Thu, Mar 30, 2023 @ 07:35 GMT
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Sunset Market Commentary


The 10-y Bund yield yesterday decisively cleared the key 2.55%/2.57% resistance on higher-than-expected French and Spanish CPI data. Today, German CPI only reinforced the case for further follow-through gains. German HICP also printed at a higher-than-expected 1.0% M/M and 9.3% Y/Y (9.2% in January), signalling upside risks also for the EMU-figure to be released tomorrow. German yields again add between 7 bps (5-y) and 5 bps (30-y). Markets ever more embrace the scenario that the ECB will (have to) raise its policy rate to 4.0% rather than 3.75%. Comments from ECB members Villeroy and Nagel at least didn’t contradict market pricing. Villeroy said that as core inflation continues to rise ‘no one can any longer deny that monetary policy can react and must react’. He also repeated that it is desirable for the ECB to reach its cycle terminal/peak rate by September. Buba president Nagel stated that the ‘the interest step announced for March will not be the last. Further significant interest rate steps might even be needed afterwards’. He also advocated an accelerated roll-off of the ECB balance sheet in July from €15bn to €20bn per month. The rise in US yields again lags the EMU, with US yields up by less than 2-4 bps across the curve, as investors await the outcome of the US manufacturing ISM after finishing this report. BoE governor Bailey in a speech kept a balanced tone. He indicated that further rate increases might be needed. However nothing has been decided yet. At the February policy meeting, the BoE indicated that rates might be raised further if it saw more evidence of persistent inflationary pressures. Better UK eco data of late already caused markets to position for an additional 75 bps of rate hikes. Bailey’s balanced comments apparently made investors ponder whether they have discounted enough tightening for now. Gilts outperformed Treasuries and Bund with yields easing up to 7 bps (2-y). Expectations for a prolonged period of tight monetary conditions (especially in the US and Europe) still don’t hurt the bid for risky assets in a profound way. Unexpectedly strong Chinese PMI’s this time supported equity resilience even as positive momentum ebbed as US traders joined. The Euro Stoxx 50 gains 0.3%. US indices open little changed. Cyclical commodities like copper gain on strong China PMIs/growth prospects. Energy prices (Brent oil $83 p/b, gas) hardly gain.

A higher interest rate differential combined with ongoing (European) equity market resilience favour the likes of the euro over the US dollar. EUR/USD rebounded from 1.0575 this morning to currently 1.0675. A break above EUR/USD 1.0803 would call off the euro correction/USD rebound. DXY also drifts lower to currently 104.30. Balanced comments of BoE’s Bailey and lower UK yields obviously disappointed sterling bulls. EUR/GBP jumped sharply from the 0.88 area this morning to currently trade near 0.8885.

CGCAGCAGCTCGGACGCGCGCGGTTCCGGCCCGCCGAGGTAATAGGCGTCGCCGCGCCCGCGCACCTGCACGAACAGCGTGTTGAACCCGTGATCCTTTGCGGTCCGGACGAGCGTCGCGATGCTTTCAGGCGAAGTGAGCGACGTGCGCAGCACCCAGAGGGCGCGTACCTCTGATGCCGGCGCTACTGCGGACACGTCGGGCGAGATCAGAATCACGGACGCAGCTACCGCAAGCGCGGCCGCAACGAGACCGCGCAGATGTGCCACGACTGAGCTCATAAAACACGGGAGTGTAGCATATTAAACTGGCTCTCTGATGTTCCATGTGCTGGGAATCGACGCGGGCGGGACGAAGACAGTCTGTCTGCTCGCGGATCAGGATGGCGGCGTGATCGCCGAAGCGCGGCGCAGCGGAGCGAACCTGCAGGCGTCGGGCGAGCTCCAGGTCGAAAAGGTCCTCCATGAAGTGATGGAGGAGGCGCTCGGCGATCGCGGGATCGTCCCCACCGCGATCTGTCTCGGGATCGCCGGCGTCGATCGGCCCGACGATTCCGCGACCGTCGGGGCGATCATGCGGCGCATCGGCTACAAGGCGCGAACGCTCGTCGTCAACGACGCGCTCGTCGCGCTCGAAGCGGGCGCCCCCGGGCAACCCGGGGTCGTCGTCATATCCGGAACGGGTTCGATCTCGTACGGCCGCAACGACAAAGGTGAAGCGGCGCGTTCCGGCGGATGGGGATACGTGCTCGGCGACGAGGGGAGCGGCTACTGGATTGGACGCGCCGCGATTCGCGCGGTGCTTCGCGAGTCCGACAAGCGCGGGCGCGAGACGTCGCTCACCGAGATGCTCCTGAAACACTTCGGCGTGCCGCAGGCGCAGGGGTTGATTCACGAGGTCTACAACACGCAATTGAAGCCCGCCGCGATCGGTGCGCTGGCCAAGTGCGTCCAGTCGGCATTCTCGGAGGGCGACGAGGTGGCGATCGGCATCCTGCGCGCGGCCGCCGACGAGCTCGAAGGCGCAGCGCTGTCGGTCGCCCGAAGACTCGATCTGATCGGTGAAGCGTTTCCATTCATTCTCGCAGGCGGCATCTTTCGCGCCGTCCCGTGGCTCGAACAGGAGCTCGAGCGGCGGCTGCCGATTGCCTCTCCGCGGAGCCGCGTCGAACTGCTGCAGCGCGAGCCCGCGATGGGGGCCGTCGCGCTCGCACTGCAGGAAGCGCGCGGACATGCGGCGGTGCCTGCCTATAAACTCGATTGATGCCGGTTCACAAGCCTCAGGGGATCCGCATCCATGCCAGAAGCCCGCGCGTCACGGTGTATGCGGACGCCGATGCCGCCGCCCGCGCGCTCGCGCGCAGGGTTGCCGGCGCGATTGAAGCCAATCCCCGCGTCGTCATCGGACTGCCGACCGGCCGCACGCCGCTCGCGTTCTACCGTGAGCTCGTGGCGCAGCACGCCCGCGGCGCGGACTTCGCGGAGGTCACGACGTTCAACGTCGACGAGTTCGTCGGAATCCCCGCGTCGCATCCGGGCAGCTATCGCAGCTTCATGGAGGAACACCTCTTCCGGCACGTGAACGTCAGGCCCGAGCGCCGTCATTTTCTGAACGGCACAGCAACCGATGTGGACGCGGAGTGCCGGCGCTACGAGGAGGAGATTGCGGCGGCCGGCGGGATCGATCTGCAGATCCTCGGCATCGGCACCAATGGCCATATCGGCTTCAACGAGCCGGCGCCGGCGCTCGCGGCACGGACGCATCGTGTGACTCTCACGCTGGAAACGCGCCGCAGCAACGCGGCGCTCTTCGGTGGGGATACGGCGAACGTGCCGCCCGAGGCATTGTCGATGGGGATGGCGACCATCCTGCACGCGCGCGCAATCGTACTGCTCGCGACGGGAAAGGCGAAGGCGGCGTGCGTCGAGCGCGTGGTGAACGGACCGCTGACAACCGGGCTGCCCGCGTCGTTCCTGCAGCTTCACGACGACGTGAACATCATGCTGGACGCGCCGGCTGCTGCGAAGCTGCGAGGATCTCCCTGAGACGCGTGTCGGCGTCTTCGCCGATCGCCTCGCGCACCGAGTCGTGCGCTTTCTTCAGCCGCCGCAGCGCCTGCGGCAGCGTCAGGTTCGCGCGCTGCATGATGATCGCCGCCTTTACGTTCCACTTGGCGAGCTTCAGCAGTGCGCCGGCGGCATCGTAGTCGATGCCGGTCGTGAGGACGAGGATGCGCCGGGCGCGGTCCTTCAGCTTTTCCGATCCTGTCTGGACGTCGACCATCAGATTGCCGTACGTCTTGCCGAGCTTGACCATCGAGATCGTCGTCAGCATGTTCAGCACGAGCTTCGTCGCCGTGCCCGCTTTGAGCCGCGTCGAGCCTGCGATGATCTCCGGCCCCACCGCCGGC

News Headlines

Bank of England figures showed that mortgage approvals fell to 39.6k (from 40.5k) in January, the lowest level since June 2020. Apart from the Covid-pandemic, it’s the lowest monthly number since January 2009. Weaker mortgage approvals stem for the rapid rise in interest rates and the drop in disposable income during the current cost-of-living crisis. First-time buyers have to spend around 45% of their pay check to mortgage payments (assuming rate of 5.5%), which is a level that prevailed ahead of the financial crisis. Earlier today, the Nationwide Building Society reported a 0.5% M/M decline in nationwide house prices (-1.1% Y/Y, first negative number since December 2012). Today’s data reinforce the view of a shaky UK housing market.

The Czech manufacturing PMI fell from 44.6 to 44.3 in January. Details showed another monthly fall in output and a steeper contraction in new orders. Domestic and foreign client demand continued to contract amid pressure on spending from energy costs, inflation and economic uncertainty. The outlook for the next 12 months remains subdued. Inflationary pressures softened notably as rates of increase in input costs and selling prices eased to the slowest since September 2020 and February 2021, respectively. The Polish manufacturing PMI rose from 47.5 to 48.5. New orders and production continued to decline, but a slower rate while cost inflation shifted down notably.

KBC Bank
KBC Bank
This non-exhaustive information is based on short-term forecasts for expected developments on the financial markets. KBC Bank cannot guarantee that these forecasts will materialize and cannot be held liable in any way for direct or consequential loss arising from any use of this document or its content. The document is not intended as personalized investment advice and does not constitute a recommendation to buy, sell or hold investments described herein. Although information has been obtained from and is based upon sources KBC believes to be reliable, KBC does not guarantee the accuracy of this information, which may be incomplete or condensed. All opinions and estimates constitute a KBC judgment as of the data of the report and are subject to change without notice.

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